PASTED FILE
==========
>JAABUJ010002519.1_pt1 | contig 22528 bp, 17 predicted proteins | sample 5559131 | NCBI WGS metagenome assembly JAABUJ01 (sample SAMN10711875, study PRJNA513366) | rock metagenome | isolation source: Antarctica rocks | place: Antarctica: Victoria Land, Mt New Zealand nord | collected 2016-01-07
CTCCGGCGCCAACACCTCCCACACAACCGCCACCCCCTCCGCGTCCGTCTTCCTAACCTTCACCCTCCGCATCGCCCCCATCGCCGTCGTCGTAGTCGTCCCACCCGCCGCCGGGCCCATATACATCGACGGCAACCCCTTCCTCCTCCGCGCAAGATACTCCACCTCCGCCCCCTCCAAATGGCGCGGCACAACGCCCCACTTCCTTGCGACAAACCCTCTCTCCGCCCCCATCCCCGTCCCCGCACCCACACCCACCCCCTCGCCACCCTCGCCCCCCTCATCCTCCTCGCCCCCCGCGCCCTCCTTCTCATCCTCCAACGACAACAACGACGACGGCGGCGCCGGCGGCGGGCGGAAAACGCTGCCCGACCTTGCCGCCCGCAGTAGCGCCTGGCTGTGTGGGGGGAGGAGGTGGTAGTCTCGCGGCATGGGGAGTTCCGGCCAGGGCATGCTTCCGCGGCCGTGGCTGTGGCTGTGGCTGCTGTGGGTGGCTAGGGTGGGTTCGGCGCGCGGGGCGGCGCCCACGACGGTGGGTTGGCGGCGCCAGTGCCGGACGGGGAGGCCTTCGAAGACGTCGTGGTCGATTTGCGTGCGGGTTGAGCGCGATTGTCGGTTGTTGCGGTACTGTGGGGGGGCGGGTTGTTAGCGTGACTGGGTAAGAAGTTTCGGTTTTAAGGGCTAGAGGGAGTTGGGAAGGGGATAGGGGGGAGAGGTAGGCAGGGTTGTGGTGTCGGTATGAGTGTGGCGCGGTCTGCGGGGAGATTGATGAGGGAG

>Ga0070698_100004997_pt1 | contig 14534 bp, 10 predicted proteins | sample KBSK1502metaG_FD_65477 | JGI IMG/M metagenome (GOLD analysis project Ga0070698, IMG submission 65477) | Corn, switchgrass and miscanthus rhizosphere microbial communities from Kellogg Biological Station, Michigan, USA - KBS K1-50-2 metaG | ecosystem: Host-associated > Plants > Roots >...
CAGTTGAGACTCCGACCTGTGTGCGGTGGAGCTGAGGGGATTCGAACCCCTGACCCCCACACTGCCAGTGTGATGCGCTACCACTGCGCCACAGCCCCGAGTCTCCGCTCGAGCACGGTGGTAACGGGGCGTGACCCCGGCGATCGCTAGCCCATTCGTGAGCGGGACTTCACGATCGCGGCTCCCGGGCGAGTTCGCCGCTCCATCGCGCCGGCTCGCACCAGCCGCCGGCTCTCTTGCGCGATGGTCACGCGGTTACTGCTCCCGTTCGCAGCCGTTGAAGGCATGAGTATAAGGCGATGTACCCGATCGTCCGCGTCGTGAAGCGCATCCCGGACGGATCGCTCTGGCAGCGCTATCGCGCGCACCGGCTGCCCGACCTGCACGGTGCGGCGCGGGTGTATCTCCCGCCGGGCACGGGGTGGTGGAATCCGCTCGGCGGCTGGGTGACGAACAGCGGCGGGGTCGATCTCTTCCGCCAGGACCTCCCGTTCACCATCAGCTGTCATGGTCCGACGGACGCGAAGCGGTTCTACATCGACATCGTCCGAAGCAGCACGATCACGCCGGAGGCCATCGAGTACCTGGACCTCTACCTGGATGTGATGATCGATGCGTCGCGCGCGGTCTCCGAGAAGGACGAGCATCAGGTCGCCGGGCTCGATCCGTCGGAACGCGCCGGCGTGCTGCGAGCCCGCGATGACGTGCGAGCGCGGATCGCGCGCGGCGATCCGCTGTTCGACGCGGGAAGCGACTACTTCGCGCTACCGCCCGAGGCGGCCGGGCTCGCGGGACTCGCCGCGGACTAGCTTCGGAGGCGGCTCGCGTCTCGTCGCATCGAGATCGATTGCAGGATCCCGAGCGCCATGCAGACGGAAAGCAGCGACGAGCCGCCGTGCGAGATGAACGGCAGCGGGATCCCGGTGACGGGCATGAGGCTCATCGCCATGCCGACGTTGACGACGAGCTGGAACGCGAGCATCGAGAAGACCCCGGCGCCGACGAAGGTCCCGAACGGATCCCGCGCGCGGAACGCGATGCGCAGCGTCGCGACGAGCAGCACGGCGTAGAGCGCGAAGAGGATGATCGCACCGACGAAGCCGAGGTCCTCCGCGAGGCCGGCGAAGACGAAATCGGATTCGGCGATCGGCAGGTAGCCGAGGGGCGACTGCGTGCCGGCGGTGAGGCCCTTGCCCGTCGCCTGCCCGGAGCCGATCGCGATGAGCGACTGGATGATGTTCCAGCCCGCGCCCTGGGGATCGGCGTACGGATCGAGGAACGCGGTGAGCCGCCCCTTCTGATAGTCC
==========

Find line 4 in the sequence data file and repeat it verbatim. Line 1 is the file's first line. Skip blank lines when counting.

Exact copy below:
CAGTTGAGACTCCGACCTGTGTGCGGTGGAGCTGAGGGGATTCGAACCCCTGACCCCCACACTGCCAGTGTGATGCGCTACCACTGCGCCACAGCCCCGAGTCTCCGCTCGAGCACGGTGGTAACGGGGCGTGACCCCGGCGATCGCTAGCCCATTCGTGAGCGGGACTTCACGATCGCGGCTCCCGGGCGAGTTCGCCGCTCCATCGCGCCGGCTCGCACCAGCCGCCGGCTCTCTTGCGCGATGGTCACGCGGTTACTGCTCCCGTTCGCAGCCGTTGAAGGCATGAGTATAAGGCGATGTACCCGATCGTCCGCGTCGTGAAGCGCATCCCGGACGGATCGCTCTGGCAGCGCTATCGCGCGCACCGGCTGCCCGACCTGCACGGTGCGGCGCGGGTGTATCTCCCGCCGGGCACGGGGTGGTGGAATCCGCTCGGCGGCTGGGTGACGAACAGCGGCGGGGTCGATCTCTTCCGCCAGGACCTCCCGTTCACCATCAGCTGTCATGGTCCGACGGACGCGAAGCGGTTCTACATCGACATCGTCCGAAGCAGCACGATCACGCCGGAGGCCATCGAGTACCTGGACCTCTACCTGGATGTGATGATCGATGCGTCGCGCGCGGTCTCCGAGAAGGACGAGCATCAGGTCGCCGGGCTCGATCCGTCGGAACGCGCCGGCGTGCTGCGAGCCCGCGATGACGTGCGAGCGCGGATCGCGCGCGGCGATCCGCTGTTCGACGCGGGAAGCGACTACTTCGCGCTACCGCCCGAGGCGGCCGGGCTCGCGGGACTCGCCGCGGACTAGCTTCGGAGGCGGCTCGCGTCTCGTCGCATCGAGATCGATTGCAGGATCCCGAGCGCCATGCAGACGGAAAGCAGCGACGAGCCGCCGTGCGAGATGAACGGCAGCGGGATCCCGGTGACGGGCATGAGGCTCATCGCCATGCCGACGTTGACGACGAGCTGGAACGCGAGCATCGAGAAGACCCCGGCGCCGACGAAGGTCCCGAACGGATCCCGCGCGCGGAACGCGATGCGCAGCGTCGCGACGAGCAGCACGGCGTAGAGCGCGAAGAGGATGATCGCACCGACGAAGCCGAGGTCCTCCGCGAGGCCGGCGAAGACGAAATCGGATTCGGCGATCGGCAGGTAGCCGAGGGGCGACTGCGTGCCGGCGGTGAGGCCCTTGCCCGTCGCCTGCCCGGAGCCGATCGCGATGAGCGACTGGATGATGTTCCAGCCCGCGCCCTGGGGATCGGCGTACGGATCGAGGAACGCGGTGAGCCGCCCCTTCTGATAGTCC